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Sideline Pattern
Ashley McGeachy
November 07, 1994
Tommie Frazier has always despised walking. After practice the junior quarterback and Heisman Trophy candidate for Nebraska would catch a ride with a team manager driving the equipment cart back to the locker room, a distance of about 150 yards. That was before a recurring blood clot in Frazier's right leg ended his season after four games. Now, walking is the only rehabilitation doctors allow him.
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November 07, 1994

Sideline Pattern

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Tommie Frazier has always despised walking. After practice the junior quarterback and Heisman Trophy candidate for Nebraska would catch a ride with a team manager driving the equipment cart back to the locker room, a distance of about 150 yards. That was before a recurring blood clot in Frazier's right leg ended his season after four games. Now, walking is the only rehabilitation doctors allow him.

Last Saturday, Frazier briefly broke doctors' orders. He was the first Husker on the field before the start of Nebraska's game against Colorado, gingerly jogging with his arms raised overhead before turning to slap hands with his teammates. During warmups, Frazier tossed the ball around, then headed to the sidelines. When Cory Schlesinger scored to give the Cornhuskers a 7-0 lead, Frazier was the first player on the field to offer congratulations. "I'm a cheerleader now," he says. "Maybe I can't be in the game physically, but emotionally and mentally I'm right there. I read defenses and try to make calls that I would make during the game."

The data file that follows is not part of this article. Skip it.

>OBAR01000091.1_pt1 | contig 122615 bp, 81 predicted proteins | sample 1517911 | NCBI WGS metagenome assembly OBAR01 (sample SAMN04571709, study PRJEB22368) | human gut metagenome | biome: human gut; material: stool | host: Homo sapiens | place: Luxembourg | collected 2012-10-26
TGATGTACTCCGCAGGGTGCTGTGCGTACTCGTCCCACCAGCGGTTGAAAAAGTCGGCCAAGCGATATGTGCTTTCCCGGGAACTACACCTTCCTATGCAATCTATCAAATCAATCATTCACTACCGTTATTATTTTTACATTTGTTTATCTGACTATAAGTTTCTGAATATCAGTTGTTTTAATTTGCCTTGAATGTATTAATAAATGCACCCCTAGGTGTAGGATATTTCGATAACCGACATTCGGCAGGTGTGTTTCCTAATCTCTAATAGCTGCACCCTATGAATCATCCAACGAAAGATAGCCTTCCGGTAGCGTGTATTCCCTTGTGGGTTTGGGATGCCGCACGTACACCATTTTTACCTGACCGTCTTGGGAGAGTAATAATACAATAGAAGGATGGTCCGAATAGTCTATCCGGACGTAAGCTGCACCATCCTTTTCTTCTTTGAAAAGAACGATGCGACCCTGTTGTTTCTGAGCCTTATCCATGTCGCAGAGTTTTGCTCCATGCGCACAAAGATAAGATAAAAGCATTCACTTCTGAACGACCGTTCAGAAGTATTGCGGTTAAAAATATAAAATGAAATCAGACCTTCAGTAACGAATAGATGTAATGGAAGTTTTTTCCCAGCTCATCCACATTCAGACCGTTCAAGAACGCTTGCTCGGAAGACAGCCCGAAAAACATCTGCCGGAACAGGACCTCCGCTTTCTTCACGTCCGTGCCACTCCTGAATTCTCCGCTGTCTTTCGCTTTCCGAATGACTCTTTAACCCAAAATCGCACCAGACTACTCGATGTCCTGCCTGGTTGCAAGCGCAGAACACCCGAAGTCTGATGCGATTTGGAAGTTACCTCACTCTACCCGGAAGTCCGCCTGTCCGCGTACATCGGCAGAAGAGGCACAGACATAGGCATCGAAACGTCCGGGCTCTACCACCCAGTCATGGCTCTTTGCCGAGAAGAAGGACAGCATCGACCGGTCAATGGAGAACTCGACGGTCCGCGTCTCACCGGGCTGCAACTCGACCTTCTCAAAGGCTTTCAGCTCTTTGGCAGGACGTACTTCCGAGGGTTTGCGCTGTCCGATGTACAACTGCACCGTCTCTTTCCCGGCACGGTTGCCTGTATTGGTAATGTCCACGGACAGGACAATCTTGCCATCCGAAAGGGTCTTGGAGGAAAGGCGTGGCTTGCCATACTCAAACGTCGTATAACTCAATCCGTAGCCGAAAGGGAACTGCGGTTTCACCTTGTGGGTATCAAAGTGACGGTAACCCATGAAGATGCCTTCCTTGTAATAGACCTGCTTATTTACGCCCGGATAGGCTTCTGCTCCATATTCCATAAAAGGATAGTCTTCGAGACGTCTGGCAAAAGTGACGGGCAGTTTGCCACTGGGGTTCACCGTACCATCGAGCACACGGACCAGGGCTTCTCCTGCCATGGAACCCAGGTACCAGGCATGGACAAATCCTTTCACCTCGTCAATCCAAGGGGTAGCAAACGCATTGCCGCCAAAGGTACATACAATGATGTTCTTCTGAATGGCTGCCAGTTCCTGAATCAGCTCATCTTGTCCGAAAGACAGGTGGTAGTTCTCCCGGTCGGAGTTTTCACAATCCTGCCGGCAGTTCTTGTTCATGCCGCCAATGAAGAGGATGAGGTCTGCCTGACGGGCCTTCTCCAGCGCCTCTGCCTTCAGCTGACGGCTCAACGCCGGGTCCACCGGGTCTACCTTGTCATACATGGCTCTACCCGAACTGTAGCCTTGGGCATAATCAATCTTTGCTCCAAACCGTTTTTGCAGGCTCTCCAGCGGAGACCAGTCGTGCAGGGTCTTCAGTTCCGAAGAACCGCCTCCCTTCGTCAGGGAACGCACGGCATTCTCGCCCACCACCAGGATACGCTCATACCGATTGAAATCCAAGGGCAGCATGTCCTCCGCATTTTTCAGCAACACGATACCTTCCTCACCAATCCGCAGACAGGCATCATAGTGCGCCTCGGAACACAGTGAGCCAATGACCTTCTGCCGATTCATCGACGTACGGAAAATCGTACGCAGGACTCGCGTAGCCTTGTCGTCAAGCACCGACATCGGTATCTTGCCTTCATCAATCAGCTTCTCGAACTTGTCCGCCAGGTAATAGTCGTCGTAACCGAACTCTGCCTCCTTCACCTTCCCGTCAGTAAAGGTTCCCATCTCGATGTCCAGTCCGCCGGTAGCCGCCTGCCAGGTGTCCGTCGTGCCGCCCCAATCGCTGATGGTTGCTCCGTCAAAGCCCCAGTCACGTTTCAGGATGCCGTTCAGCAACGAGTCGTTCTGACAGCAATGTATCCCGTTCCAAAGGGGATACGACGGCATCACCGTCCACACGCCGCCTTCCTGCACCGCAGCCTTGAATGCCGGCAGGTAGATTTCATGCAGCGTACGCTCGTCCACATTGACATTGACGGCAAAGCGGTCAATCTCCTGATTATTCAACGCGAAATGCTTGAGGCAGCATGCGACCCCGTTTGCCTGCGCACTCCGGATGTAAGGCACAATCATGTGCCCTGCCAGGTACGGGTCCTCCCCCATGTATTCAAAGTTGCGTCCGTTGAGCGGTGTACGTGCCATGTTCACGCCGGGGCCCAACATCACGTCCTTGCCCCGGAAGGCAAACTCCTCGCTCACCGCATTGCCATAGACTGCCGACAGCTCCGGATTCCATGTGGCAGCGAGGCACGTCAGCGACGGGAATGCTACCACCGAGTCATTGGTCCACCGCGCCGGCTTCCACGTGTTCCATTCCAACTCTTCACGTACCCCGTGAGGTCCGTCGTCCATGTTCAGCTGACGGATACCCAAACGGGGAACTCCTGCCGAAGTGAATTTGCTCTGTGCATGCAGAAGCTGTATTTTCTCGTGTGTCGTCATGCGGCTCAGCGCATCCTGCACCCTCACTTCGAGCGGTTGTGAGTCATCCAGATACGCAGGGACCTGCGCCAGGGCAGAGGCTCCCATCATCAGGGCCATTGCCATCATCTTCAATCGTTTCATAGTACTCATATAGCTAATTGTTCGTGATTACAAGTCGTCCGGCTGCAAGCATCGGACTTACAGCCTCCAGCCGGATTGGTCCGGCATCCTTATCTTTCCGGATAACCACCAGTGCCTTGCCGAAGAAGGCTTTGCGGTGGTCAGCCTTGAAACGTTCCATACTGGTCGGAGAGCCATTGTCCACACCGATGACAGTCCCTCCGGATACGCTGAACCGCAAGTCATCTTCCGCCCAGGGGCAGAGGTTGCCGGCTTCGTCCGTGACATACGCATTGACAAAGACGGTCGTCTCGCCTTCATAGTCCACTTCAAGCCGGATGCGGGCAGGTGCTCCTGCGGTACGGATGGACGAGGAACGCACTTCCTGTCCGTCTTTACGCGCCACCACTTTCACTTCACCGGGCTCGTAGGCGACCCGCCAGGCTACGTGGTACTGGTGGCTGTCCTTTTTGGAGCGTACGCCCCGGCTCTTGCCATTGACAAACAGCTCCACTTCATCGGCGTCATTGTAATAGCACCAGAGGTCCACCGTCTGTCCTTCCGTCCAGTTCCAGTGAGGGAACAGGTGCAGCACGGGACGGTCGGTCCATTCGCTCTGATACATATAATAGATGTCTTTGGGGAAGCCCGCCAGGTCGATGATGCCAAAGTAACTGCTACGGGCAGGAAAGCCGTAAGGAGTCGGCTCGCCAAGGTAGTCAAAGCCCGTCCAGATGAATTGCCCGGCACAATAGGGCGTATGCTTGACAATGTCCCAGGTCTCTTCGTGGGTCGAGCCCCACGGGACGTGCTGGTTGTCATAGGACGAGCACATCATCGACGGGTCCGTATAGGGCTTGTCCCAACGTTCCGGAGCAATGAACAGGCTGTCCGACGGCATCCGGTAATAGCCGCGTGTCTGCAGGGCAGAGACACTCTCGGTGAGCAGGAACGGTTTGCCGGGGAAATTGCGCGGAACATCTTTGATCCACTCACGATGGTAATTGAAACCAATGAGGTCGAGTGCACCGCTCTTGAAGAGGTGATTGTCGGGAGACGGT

The transition from field to sidelines has been painful. Frazier was in the hospital recovering from surgery when Nebraska beat Oklahoma State 32-3 on Oct. 8. He watched from his bed. "That nearly killed him," says his mother, Priscilla.

Afterward, Frazier was reluctant to return to football. To avoid practice and quarterback meetings, he would visit the weight room or the library'. Then guard Guy McIntyre of the Green Bay Packers, himself sidelined with a blood clot in his left leg, called and encouraged Frazier to think about football again. So he is back attending meetings, watching practice—and wishing he could play.

Frazier must take medication for the next six weeks, but could he be back by bowl time? "Anything's possible," he says. Whenever he returns, expect him to run, not walk, onto the field.

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